“Encrypted Email”, “Secure Messaging” and “Secure File Transfer” are three terms that most people doing business online should know about today. This seems like a good time to review the options as we begin the tax filing season. While these security measures are probably not needed for most people most of the time, I include examples of when to use them using tax preparation as the background. Even when you need to send sensitive information, it is usually not necessary to use all three types. Having access to one or two of these methods is usually adequate.
- Encrypted Email is an option that can be added on a single email message or all of your email messages. Check to be certain whether email attachments are also encrypted. See the instructions for Outlook (included in business version of Office), Gmail (as a browser extension), or whatever email service you use. Not all email systems offer this option. Use this when sending sensitive personal information, including personal information, by email. Example: You want to send your bank account number and routing number so that it can be set up to accept your tax refund.
- Secure Messaging – a type of text message service. There are plenty of secure messaging options available. I use the easy one built into Facebook Messenger. Switch to secure messaging when you need to send sensitive information. Example: You’ve been chatting with your accountant via regular text messaging and and now want to send a photo of the W2 form just received in the mail.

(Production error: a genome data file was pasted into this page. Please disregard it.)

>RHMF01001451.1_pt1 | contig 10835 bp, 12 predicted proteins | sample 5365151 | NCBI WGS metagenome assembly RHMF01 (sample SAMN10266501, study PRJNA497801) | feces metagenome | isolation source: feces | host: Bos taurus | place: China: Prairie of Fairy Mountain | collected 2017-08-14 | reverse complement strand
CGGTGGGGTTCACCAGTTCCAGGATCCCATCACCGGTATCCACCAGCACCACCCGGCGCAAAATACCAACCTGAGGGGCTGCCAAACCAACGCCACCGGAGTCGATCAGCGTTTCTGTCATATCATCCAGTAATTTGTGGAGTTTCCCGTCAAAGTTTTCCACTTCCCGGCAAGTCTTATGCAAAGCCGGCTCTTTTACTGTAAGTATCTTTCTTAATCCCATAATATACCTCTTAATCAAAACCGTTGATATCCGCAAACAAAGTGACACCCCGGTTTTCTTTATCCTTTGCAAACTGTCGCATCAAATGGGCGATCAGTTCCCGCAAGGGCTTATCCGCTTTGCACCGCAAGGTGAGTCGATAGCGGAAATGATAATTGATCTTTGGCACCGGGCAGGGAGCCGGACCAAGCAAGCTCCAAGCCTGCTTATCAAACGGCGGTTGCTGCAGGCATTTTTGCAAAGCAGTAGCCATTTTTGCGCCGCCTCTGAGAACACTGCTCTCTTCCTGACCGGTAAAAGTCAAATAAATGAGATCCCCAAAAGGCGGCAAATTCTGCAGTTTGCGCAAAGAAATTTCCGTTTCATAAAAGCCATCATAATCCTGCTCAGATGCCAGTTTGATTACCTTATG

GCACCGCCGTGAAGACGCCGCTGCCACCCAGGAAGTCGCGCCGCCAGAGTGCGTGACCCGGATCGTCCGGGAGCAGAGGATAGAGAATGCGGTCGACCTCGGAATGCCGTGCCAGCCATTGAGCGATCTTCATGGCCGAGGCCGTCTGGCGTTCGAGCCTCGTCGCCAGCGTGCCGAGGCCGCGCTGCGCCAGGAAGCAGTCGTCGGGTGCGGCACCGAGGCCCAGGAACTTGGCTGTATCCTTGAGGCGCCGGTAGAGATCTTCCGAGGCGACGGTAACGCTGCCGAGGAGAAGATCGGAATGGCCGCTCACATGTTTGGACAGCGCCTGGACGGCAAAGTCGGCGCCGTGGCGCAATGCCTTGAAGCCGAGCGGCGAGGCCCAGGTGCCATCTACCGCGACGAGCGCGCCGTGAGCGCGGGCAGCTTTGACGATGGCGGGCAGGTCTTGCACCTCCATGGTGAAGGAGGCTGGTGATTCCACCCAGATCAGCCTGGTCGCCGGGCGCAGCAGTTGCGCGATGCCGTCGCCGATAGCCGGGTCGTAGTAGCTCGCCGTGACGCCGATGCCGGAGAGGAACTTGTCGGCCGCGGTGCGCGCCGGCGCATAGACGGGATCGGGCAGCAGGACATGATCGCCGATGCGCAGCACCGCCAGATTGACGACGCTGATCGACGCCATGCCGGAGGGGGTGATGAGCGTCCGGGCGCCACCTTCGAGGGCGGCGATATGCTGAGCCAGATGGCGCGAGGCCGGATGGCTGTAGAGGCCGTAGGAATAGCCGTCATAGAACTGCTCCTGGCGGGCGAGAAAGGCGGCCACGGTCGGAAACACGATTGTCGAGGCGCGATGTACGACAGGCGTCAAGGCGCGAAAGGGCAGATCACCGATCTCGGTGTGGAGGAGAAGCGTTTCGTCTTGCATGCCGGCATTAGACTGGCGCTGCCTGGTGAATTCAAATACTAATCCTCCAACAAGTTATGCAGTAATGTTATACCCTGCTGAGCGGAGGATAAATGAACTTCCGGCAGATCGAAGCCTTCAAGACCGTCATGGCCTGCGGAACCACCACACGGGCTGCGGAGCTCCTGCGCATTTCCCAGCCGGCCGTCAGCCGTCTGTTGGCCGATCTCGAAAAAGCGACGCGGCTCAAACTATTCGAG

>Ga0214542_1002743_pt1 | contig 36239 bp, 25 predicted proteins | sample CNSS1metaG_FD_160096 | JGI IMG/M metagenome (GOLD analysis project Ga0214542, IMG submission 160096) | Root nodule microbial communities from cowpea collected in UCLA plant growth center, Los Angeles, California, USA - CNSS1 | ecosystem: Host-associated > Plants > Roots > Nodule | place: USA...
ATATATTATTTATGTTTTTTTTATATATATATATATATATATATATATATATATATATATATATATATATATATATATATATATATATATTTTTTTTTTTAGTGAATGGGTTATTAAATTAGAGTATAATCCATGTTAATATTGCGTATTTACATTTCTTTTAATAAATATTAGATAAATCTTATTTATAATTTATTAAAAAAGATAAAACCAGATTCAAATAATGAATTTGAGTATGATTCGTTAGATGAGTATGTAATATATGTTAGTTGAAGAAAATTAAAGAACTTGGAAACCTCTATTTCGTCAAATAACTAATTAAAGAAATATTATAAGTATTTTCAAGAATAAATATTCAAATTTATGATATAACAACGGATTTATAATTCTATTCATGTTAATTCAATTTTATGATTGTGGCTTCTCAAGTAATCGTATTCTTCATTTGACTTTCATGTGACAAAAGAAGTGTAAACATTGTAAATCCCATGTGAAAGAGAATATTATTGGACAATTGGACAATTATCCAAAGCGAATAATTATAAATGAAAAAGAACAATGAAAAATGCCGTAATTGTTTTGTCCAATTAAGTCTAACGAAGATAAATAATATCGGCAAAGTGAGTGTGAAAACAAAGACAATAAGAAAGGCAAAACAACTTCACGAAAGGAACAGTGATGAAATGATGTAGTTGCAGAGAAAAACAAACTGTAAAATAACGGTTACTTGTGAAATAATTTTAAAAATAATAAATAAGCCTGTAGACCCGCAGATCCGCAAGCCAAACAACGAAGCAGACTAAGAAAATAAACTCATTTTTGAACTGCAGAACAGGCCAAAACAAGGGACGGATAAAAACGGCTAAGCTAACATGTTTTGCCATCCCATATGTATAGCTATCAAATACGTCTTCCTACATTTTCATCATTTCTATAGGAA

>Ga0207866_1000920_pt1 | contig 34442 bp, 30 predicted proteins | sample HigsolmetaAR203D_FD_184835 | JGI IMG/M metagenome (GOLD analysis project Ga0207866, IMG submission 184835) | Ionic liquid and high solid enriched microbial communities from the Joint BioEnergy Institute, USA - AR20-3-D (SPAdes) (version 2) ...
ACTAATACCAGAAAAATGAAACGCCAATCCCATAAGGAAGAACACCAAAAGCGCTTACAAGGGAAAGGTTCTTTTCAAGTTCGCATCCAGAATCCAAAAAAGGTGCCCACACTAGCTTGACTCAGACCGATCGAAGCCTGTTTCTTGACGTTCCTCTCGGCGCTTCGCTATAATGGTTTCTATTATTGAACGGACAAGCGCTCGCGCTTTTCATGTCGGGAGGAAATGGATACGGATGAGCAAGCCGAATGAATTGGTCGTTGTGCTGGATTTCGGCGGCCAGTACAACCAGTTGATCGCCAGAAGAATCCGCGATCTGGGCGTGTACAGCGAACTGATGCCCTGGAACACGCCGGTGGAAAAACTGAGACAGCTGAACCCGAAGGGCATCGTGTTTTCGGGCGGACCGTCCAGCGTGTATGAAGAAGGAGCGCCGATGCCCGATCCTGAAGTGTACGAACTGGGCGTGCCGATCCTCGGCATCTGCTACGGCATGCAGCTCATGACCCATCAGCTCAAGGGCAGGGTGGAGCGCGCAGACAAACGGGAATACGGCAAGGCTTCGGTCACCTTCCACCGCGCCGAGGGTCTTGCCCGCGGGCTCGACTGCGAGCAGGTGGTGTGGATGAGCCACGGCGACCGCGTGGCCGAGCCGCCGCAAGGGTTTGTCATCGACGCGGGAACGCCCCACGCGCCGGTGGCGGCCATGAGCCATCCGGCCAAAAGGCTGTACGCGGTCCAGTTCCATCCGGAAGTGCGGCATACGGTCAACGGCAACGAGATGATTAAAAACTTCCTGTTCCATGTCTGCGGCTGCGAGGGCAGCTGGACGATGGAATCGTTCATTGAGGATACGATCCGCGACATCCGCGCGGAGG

- Secure File Transfer – uses a secure file transfer portal. This is a service that an accountant purchases to allow for easy secure transfer of files back and forth with clients. For example: Your accountant uses the secure file transfer portal to send a pre-filled worksheet with last year’s tax accounting information so that you can verify its accuracy for use on this year’s return to save time and improve accuracy.
This post is not meant to imply that the normal security measures in normal online communications are inadequate. Simple routine security rules like using separate random passwords, duel authentication and locked devices are adequate most of the time.